Researchers in the US found that people whose diet is closer to a Mediterranean diet are at lower risk of developing MCI or Mild Cognitive Impairment (a stage between normal aging and dementia) and also have a reduced risk of MCI turning into Alzheimer’s disease.
The study was the work of Dr Nikolaos Scarmeas and colleagues at Columbia University Medical Center, New York and is published in the February issue of Archives of Neurology, one of the JAMA/Archives journals.
Previous studies have found that sticking to a Mediterranean diet may protect people from Alzheimer’s disease, but not much is known about its possible ties with MCI.
A Mediterranean diet is high in fish, vegetables, legumes (beans and lentils), fruits, cereals and unsaturated fatty acids, and low in dairy products, meat and saturated fats, plus moderate amounts of alcohol.
For the study, the researchers asked 1,875 people to fill in questionnaires about their food consumption between 1992 and 1999. From the responses, the researchers then calculated a score for the extent to which each person’s food intake most closely resembled a Mediterranean diet.
At the start of the study, 1,393 of the participants had no cognitive problems and 482 of them had MCI, and they were all examined, interviewed and screened for MCI.
The results showed that:
- Over an average follow up period of 4.5 years, 275 of the 1,393 participants without MCI developed the condition.
- Comparing the one third with the lowest scores for Mediterranean diet adherence with the one third that had the highest scores, showed that having a high score was linked to a 28 per cent lower risk of developing MCI.
- The middle third had a 17 per cent lower risk.
- Among the 482 participants who had MCI at the start, 106 developed Alzheimer’s over an average follow up of 4.3 years.
- Among these participants, sticking to a Mediterranean diet was linked with a lower risk of MCI converting to Alzheimer’s.
- In this group, the one third of participants with the highest scores for Mediterranean diet adherence had a 48 per cent lower risk of developing Alzheimer’s compared to the one third with the lowest scores.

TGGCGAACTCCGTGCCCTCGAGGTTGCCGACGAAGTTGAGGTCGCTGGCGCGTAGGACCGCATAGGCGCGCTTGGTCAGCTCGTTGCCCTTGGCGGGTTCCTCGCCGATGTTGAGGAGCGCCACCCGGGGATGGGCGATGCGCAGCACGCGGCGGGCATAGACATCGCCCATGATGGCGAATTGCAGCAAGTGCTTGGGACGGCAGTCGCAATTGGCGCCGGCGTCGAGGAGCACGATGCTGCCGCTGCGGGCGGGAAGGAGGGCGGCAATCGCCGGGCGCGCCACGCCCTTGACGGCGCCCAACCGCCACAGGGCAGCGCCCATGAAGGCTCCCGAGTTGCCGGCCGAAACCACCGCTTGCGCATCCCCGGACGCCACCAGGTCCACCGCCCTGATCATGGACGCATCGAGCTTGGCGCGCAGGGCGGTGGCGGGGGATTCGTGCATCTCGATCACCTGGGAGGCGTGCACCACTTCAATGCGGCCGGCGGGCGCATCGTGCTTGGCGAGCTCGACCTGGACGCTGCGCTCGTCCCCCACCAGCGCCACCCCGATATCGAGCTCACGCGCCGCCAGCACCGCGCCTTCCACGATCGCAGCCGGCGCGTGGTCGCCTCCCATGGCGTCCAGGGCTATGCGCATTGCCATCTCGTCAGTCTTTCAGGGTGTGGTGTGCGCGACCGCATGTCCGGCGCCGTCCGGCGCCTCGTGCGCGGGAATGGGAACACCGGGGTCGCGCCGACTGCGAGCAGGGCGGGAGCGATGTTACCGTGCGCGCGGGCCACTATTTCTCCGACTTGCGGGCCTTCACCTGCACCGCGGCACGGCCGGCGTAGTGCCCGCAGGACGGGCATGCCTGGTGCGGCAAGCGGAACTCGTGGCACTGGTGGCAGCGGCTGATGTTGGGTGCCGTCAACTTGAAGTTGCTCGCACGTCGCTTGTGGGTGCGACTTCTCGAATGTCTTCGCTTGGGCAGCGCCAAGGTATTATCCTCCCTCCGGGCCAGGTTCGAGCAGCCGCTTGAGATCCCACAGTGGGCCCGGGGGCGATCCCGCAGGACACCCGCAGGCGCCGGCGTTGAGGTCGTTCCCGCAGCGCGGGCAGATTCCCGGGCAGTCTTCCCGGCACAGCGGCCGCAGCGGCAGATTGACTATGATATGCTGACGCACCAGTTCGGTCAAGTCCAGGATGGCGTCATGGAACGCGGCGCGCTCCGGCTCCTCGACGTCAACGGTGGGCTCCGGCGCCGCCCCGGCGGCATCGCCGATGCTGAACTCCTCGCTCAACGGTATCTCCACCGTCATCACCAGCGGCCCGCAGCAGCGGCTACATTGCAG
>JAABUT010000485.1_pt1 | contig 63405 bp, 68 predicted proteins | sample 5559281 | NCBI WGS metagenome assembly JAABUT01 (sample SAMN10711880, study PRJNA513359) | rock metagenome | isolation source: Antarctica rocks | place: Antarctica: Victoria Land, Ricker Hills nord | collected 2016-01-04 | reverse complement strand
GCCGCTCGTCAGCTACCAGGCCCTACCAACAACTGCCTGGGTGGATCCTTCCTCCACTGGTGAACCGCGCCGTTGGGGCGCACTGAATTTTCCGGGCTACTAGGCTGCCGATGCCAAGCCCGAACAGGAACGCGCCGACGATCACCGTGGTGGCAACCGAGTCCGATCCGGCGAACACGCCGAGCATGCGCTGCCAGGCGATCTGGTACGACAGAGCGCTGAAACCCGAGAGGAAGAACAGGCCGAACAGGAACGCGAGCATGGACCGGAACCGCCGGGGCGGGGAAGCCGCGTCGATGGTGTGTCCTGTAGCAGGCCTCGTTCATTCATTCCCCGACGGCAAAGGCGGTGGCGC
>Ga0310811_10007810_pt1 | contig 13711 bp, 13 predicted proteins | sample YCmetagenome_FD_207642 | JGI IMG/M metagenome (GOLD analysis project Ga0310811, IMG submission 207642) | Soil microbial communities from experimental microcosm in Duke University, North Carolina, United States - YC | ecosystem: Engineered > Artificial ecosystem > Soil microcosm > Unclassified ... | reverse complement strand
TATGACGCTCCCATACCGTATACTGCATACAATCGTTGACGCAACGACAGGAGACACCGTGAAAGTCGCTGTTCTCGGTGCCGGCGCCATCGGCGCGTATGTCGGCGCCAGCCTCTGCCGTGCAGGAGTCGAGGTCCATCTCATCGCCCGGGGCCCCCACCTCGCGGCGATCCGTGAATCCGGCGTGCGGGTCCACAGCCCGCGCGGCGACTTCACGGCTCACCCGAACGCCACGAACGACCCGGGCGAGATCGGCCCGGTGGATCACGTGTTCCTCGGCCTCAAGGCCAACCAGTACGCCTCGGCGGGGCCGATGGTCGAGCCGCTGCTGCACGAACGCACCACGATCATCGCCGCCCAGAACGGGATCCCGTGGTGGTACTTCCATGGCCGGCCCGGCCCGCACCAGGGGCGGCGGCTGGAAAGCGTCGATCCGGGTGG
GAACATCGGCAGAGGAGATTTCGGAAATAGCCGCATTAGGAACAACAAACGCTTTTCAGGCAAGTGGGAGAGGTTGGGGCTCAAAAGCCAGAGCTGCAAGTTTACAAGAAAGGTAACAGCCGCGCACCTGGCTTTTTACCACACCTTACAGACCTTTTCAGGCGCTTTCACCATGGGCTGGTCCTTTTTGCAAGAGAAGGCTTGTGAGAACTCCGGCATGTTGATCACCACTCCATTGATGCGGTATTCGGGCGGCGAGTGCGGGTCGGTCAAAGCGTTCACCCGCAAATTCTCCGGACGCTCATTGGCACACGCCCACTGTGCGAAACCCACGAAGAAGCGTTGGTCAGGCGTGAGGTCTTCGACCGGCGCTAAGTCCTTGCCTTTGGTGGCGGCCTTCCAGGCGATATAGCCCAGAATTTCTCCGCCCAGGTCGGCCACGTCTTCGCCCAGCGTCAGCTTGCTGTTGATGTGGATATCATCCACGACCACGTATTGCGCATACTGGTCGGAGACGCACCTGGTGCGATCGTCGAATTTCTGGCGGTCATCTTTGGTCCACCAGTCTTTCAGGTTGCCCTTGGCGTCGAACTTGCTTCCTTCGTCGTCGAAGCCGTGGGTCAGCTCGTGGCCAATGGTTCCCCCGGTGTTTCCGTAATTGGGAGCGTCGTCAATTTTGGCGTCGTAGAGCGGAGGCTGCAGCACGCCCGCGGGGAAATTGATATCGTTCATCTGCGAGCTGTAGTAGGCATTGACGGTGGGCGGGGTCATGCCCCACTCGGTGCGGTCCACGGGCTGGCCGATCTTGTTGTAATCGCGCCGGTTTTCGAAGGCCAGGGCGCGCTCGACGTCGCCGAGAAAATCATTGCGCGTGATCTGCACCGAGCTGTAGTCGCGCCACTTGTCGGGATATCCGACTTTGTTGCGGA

- The middle third had a 45 per cent lower risk.
The authors concluded that:
” Higher adherence to the MeDi [Mediterranean diet] is associated with a trend for reduced risk of developing MCI and with reduced risk of MCI conversion to AD [Alzheimer’s disease].”
They also wrote that more studies were needed to confirm these findings.
Speculating on their findings, they suggested that the Mediterranean diet may improve levels of cholesterol and blood sugar, as well as keep blood vessels healthier. It may also reduce inflammation. All these factors have been linked to MCI. They said that individual foods in the Mediterranean diet are also linked to lower risk of MCI. Examples of such foods include:
“Alcohol, fish, polyunsaturated fatty acids (also for age-related cognitive decline) and lower levels of saturated fatty acids,” they wrote.
Alzheimer’s is the most common form of dementia, which is a general term for loss of memory and other intellectual skills that impair quality of life. Alzheimer’s is a progressive and fatal brain disease that destroys brain cells, resulting in decline of memory, thinking and behaviour that eventually stops people from being able to work and have an independent life; their quality of life gradually diminishes as the disease progresses.
According to the Alzheimer’s Assocation (US), the disease is the sixth leading cause of death among Americans.
“Mediterranean Diet and Mild Cognitive Impairment.
Nikolaos Scarmeas; Yaakov Stern; Richard Mayeux; Jennifer J. Manly; Nicole Schupf; Jose A. Luchsinger.
Arch Neurol. Vol. 66 No. 2, pp 216-225, February 2009.
Sources: Journal abstract, JAMA/Archives press release, Alzheimer’s Association.
Written by: Catharine Paddock, PhD